A novel way of controlling herbicide-resistant weeds has emerged from Down Under, but whether it will take off in Canada is still up in the air.
“We know that herbicide resistance is a problem here, but it’s also a really big problem in Australia,” said Breanne Tidemann, a graduate student at the University of Alberta.
“They’ve gone to something called harvest weed seed control to manage the seeds at harvest time.”
Australian farmers have resorted to chaff carts, direct baling, and narrow windrow burning to control weed seeds from annual ryegrass and wild radish, which is resistant to 11 herbicide modes of action. But the most promising tool is the Harrington seed destructor — a tow-behind machine that collects weeds and grinds their seeds at harvest, cutting weed emergence the following year by half in Australian trials.
And researchers at Agriculture and Agri-Food Canada have gotten their hands on one of these units.
“But before we can start testing it, we need to know what weed seeds are still on the plant at harvest time and where on the plant they are produced,” said Tidemann. “Are they at a height where we can go through with a combine and collect the majority of those seeds?”
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Weeds that drop their seeds early or produce seeds too low on the plant likely won’t work with the Harrington seed destructor. Researchers in Lacombe are testing two different crops — wheat and faba beans — at two seeding rates to see if canopy density has an impact on how tall weeds grow and at what height they produce seeds.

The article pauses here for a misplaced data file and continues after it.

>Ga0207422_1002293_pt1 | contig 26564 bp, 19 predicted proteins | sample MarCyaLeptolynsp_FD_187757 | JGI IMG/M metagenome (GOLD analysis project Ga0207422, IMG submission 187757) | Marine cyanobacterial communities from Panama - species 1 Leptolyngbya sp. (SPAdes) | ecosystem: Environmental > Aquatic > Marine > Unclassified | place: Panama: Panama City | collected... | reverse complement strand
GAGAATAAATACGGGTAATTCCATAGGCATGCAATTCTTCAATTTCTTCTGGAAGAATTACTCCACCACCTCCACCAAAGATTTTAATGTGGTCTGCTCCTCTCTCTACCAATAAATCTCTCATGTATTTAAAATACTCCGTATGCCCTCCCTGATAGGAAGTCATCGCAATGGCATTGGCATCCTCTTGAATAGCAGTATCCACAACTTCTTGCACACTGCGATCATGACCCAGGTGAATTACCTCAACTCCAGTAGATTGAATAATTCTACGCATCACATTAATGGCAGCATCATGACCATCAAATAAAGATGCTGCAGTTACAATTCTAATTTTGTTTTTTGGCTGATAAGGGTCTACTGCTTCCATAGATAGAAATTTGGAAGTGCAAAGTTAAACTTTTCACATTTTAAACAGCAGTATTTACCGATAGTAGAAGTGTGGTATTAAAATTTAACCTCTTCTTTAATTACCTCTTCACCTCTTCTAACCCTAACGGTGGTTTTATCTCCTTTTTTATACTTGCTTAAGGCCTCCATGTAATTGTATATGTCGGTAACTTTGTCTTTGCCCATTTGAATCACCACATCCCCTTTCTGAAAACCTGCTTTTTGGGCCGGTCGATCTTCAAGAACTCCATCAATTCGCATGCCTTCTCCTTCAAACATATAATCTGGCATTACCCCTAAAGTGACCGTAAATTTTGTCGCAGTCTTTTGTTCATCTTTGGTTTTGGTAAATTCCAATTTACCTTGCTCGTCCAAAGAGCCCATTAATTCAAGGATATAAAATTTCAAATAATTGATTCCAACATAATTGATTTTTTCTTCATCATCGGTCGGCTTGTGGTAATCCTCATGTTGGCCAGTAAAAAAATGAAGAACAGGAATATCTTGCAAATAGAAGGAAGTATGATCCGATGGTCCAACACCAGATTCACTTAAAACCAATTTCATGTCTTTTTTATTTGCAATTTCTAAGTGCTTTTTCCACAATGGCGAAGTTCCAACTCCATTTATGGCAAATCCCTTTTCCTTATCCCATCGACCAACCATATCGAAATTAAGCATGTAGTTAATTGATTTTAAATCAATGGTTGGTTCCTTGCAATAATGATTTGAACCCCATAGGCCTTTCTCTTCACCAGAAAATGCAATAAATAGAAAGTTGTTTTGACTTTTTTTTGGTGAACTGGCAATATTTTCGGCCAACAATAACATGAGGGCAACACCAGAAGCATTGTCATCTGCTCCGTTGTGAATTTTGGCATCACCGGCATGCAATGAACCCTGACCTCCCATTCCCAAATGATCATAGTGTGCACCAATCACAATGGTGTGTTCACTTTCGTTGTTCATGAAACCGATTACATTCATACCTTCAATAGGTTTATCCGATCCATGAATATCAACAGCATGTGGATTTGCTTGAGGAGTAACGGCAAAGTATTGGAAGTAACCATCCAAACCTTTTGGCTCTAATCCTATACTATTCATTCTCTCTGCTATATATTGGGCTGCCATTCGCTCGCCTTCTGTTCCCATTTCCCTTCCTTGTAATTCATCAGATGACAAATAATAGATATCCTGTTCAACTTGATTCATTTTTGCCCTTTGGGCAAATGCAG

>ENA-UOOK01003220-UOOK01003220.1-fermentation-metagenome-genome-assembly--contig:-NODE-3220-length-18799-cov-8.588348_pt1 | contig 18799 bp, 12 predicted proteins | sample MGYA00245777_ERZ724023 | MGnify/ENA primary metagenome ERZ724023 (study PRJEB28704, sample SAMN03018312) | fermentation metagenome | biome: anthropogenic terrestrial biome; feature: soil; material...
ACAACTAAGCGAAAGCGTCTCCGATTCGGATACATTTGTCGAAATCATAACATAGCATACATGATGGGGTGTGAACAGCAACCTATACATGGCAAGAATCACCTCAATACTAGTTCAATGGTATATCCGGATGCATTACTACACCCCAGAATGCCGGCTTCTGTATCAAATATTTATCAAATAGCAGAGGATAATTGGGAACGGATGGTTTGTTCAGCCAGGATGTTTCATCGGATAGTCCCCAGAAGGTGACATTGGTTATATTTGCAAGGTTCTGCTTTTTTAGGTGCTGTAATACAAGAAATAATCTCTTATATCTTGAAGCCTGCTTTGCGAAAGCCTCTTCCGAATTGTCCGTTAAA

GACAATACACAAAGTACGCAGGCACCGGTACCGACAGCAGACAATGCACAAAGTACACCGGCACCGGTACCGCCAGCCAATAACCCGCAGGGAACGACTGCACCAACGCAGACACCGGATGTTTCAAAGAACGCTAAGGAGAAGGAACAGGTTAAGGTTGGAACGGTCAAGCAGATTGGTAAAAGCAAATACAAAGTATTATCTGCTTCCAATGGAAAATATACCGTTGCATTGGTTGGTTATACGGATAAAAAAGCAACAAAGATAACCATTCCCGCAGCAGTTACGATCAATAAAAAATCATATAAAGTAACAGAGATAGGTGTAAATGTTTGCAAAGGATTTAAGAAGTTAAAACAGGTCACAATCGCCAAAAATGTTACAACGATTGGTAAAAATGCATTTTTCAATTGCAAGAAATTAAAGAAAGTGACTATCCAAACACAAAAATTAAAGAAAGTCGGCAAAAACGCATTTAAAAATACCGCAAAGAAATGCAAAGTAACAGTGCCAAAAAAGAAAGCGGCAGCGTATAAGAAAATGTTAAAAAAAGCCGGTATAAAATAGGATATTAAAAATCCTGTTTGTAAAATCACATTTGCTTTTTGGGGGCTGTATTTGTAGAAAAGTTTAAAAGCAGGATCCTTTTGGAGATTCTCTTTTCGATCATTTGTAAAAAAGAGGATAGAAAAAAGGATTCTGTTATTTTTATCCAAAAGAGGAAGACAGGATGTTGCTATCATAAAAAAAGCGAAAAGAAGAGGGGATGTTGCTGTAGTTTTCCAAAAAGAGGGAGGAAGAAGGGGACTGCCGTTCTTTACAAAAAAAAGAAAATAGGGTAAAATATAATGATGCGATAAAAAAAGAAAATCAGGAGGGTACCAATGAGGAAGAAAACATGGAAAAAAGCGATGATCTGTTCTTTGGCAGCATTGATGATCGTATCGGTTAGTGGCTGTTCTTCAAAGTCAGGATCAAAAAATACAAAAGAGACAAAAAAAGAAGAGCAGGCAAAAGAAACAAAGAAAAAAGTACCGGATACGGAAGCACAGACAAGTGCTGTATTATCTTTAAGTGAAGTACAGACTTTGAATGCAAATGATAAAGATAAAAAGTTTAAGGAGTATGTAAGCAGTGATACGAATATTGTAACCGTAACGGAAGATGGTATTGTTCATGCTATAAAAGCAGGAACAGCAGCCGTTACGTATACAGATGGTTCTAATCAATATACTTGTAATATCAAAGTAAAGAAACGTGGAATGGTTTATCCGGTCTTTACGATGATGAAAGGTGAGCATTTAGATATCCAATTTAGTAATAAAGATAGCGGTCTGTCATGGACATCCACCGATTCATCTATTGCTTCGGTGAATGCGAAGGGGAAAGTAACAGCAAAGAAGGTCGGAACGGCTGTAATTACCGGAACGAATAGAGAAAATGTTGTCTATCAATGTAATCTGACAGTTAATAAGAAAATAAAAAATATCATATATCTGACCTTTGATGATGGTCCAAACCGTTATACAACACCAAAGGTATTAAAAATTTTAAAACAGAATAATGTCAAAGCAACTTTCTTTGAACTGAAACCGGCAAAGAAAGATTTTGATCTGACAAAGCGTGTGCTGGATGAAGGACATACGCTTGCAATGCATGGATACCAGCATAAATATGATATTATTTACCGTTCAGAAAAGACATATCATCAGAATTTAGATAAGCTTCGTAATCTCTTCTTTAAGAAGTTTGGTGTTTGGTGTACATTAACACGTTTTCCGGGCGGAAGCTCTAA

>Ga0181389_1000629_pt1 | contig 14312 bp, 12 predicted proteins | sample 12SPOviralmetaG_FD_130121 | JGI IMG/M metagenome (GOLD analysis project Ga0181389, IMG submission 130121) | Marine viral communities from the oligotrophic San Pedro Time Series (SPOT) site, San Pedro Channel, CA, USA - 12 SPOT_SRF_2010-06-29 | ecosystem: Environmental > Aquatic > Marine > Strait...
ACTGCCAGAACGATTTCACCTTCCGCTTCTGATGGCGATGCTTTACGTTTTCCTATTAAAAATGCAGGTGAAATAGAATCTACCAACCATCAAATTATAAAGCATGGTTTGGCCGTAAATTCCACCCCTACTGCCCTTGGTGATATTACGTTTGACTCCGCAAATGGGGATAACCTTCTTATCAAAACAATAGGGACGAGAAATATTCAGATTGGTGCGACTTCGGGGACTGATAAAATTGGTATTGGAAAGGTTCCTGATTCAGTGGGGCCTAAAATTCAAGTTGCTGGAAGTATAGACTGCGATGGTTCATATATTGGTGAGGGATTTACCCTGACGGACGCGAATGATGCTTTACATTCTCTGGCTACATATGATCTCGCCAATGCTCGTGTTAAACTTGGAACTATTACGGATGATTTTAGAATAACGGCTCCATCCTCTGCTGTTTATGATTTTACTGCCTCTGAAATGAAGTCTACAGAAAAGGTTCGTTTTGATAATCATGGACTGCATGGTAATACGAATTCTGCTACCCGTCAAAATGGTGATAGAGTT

“If we have a more open canopy and we’ve got more light penetration, is that changing where the weed seeds are growing in terms of height and where they’re producing their seeds in terms of height?”
The double seeding rate in faba beans has produced plants that are “substantially taller” than those at the recommended seeding rate, creating more competition for faba plants and weeds alike.
“We’re thinking that, if there’s that type of competition, the weeds will also stretch more and… have a difference in where they’re producing their seeds.”
During harvest, researchers will collect volunteer canola, wild oat, and cleaver plants at different cutting heights to see what proportion of seeds are produced at each height, as well as how many seeds remain on the plants. This will help them identify which weeds Canadian growers should target with the Harrington seed destructor.
Wild oats, for instance, will “likely not” work, said Tidemann, because of the timing of their seed production, but the machine shows promise for cleavers.
“If you go through at harvest time, usually the seeds end up sticking to you, so they’re still on the plant,” she said.
While the Harrington seed destructor has had an uptake in Australia, Canadian producers have so far balked at its $120,000 price tag. But as herbicide resistance grows in Canada, producers may need to do things they don’t want to do, said Neil Harker, research scientist with Agriculture and Agri-Food Canada.
“A lot of guys say they don’t want to pull one of these behind their combine,” said Harker. “But in Australia, there are a lot of guys pulling them behind their combine because they have to.”
“They don’t have any other choice,” added Tidemann.